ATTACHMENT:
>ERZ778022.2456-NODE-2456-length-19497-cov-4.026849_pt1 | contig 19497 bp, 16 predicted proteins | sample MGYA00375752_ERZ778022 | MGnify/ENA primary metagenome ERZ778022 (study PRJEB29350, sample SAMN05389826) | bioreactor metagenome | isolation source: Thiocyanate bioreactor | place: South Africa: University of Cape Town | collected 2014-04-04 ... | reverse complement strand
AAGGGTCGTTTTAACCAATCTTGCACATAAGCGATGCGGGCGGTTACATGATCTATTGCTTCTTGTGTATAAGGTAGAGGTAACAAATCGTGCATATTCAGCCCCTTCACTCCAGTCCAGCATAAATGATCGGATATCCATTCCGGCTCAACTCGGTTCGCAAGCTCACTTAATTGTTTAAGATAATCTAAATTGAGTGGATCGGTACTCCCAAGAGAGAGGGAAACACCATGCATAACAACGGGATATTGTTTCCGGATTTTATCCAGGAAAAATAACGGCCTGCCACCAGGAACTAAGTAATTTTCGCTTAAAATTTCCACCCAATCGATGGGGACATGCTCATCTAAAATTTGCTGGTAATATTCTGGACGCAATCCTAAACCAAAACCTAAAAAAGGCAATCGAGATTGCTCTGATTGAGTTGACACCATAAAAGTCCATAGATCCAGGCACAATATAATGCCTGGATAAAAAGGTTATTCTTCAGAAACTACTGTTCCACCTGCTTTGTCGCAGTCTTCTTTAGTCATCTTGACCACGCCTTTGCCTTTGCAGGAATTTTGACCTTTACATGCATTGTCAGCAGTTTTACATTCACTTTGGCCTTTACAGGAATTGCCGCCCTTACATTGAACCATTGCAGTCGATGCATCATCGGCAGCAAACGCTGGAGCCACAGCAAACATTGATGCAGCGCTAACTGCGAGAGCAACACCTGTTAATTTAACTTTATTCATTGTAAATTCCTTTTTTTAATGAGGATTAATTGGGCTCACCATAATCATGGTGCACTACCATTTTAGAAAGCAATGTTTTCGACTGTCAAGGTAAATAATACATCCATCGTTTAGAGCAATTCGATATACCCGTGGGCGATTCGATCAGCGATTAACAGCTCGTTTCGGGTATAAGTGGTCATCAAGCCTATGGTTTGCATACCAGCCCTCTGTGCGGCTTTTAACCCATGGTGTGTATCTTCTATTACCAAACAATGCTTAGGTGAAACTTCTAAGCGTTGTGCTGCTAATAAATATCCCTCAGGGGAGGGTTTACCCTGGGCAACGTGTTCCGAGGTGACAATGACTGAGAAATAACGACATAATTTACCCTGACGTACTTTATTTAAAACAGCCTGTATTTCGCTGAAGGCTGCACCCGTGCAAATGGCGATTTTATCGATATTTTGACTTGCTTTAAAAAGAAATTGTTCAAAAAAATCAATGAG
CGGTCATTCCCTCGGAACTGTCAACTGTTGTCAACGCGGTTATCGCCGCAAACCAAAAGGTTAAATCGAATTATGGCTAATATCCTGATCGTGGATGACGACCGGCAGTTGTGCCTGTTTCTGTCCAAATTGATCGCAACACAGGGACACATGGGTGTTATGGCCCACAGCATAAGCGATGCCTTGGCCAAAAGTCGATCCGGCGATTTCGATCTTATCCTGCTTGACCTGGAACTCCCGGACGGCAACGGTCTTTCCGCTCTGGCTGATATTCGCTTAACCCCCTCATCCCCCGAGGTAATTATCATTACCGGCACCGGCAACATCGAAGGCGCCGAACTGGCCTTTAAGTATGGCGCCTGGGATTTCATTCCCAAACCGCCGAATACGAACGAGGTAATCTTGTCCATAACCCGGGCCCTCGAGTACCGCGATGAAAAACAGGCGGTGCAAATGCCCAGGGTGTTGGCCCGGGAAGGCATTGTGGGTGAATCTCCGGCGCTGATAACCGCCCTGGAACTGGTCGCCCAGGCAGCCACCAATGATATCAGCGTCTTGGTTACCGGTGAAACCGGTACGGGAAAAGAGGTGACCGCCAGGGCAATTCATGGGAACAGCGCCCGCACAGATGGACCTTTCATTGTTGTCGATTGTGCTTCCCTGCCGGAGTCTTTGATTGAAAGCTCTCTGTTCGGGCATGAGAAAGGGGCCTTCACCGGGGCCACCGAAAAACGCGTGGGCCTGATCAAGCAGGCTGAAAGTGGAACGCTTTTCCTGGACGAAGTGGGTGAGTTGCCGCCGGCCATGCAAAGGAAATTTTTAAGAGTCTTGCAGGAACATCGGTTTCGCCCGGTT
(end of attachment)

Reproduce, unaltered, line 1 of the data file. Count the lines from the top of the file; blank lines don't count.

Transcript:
>ERZ778022.2456-NODE-2456-length-19497-cov-4.026849_pt1 | contig 19497 bp, 16 predicted proteins | sample MGYA00375752_ERZ778022 | MGnify/ENA primary metagenome ERZ778022 (study PRJEB29350, sample SAMN05389826) | bioreactor metagenome | isolation source: Thiocyanate bioreactor | place: South Africa: University of Cape Town | collected 2014-04-04 ... | reverse complement strand